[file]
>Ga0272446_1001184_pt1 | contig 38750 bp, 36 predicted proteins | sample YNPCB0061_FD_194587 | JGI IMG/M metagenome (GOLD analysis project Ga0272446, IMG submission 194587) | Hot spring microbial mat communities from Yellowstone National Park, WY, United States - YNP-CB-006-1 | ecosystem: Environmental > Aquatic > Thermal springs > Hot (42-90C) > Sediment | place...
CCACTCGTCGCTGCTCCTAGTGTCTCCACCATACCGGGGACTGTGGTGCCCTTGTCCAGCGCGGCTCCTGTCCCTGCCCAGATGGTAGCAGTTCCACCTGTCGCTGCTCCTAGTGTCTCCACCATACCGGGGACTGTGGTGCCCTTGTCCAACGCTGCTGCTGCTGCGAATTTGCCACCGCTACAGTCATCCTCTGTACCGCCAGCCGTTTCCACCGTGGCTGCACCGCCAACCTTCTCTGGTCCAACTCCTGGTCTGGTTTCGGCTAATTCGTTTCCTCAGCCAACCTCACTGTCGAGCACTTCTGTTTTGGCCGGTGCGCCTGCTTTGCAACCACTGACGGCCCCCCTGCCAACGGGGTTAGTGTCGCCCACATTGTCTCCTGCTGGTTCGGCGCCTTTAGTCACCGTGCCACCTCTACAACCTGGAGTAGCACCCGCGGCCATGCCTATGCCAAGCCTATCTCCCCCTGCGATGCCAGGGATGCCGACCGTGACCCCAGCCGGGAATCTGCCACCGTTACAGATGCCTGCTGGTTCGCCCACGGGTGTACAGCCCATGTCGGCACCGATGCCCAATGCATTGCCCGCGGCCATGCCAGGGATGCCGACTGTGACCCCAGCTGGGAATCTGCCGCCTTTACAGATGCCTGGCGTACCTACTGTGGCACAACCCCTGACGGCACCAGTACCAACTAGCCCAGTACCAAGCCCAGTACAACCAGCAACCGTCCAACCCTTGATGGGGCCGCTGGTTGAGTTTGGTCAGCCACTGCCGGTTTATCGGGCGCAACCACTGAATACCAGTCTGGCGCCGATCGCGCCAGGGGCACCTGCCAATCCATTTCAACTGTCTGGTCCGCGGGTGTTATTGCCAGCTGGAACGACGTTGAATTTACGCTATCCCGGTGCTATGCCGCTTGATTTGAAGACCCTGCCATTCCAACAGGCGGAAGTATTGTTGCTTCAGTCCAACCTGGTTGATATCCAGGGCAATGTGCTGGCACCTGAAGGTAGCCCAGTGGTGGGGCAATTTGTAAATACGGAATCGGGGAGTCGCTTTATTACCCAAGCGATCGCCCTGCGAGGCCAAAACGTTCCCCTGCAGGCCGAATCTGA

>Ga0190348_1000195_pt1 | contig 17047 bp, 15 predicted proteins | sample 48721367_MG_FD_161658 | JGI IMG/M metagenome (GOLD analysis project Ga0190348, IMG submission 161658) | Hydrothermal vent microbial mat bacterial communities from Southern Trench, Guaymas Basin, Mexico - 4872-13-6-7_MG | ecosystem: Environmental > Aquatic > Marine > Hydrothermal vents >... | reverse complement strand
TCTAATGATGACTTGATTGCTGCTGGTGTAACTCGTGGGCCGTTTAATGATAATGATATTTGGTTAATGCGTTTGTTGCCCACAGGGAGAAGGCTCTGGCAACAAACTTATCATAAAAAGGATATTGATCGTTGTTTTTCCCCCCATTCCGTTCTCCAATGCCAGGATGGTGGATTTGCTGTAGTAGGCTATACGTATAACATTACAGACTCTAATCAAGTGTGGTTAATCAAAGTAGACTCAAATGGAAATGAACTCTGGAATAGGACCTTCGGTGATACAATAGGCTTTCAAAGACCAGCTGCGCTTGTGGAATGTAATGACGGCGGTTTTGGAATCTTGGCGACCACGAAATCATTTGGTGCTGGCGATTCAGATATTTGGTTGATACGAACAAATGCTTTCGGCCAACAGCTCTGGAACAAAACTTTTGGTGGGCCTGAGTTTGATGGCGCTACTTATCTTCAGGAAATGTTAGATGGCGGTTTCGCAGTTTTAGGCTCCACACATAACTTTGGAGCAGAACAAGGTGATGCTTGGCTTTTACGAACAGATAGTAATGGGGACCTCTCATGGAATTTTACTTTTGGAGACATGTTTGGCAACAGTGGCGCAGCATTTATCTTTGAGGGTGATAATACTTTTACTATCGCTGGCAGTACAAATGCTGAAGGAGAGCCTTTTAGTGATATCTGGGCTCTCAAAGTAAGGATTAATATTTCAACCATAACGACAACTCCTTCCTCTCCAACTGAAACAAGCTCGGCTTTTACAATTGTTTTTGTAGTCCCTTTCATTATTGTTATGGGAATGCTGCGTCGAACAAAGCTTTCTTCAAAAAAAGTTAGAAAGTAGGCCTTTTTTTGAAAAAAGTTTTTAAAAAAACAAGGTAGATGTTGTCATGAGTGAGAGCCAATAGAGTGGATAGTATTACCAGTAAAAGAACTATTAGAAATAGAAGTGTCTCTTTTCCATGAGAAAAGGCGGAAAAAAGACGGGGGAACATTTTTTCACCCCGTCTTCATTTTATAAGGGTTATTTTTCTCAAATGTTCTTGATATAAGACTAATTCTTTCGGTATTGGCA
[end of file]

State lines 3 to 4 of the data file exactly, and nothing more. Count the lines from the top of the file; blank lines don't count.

>Ga0190348_1000195_pt1 | contig 17047 bp, 15 predicted proteins | sample 48721367_MG_FD_161658 | JGI IMG/M metagenome (GOLD analysis project Ga0190348, IMG submission 161658) | Hydrothermal vent microbial mat bacterial communities from Southern Trench, Guaymas Basin, Mexico - 4872-13-6-7_MG | ecosystem: Environmental > Aquatic > Marine > Hydrothermal vents >... | reverse complement strand
TCTAATGATGACTTGATTGCTGCTGGTGTAACTCGTGGGCCGTTTAATGATAATGATATTTGGTTAATGCGTTTGTTGCCCACAGGGAGAAGGCTCTGGCAACAAACTTATCATAAAAAGGATATTGATCGTTGTTTTTCCCCCCATTCCGTTCTCCAATGCCAGGATGGTGGATTTGCTGTAGTAGGCTATACGTATAACATTACAGACTCTAATCAAGTGTGGTTAATCAAAGTAGACTCAAATGGAAATGAACTCTGGAATAGGACCTTCGGTGATACAATAGGCTTTCAAAGACCAGCTGCGCTTGTGGAATGTAATGACGGCGGTTTTGGAATCTTGGCGACCACGAAATCATTTGGTGCTGGCGATTCAGATATTTGGTTGATACGAACAAATGCTTTCGGCCAACAGCTCTGGAACAAAACTTTTGGTGGGCCTGAGTTTGATGGCGCTACTTATCTTCAGGAAATGTTAGATGGCGGTTTCGCAGTTTTAGGCTCCACACATAACTTTGGAGCAGAACAAGGTGATGCTTGGCTTTTACGAACAGATAGTAATGGGGACCTCTCATGGAATTTTACTTTTGGAGACATGTTTGGCAACAGTGGCGCAGCATTTATCTTTGAGGGTGATAATACTTTTACTATCGCTGGCAGTACAAATGCTGAAGGAGAGCCTTTTAGTGATATCTGGGCTCTCAAAGTAAGGATTAATATTTCAACCATAACGACAACTCCTTCCTCTCCAACTGAAACAAGCTCGGCTTTTACAATTGTTTTTGTAGTCCCTTTCATTATTGTTATGGGAATGCTGCGTCGAACAAAGCTTTCTTCAAAAAAAGTTAGAAAGTAGGCCTTTTTTTGAAAAAAGTTTTTAAAAAAACAAGGTAGATGTTGTCATGAGTGAGAGCCAATAGAGTGGATAGTATTACCAGTAAAAGAACTATTAGAAATAGAAGTGTCTCTTTTCCATGAGAAAAGGCGGAAAAAAGACGGGGGAACATTTTTTCACCCCGTCTTCATTTTATAAGGGTTATTTTTCTCAAATGTTCTTGATATAAGACTAATTCTTTCGGTATTGGCA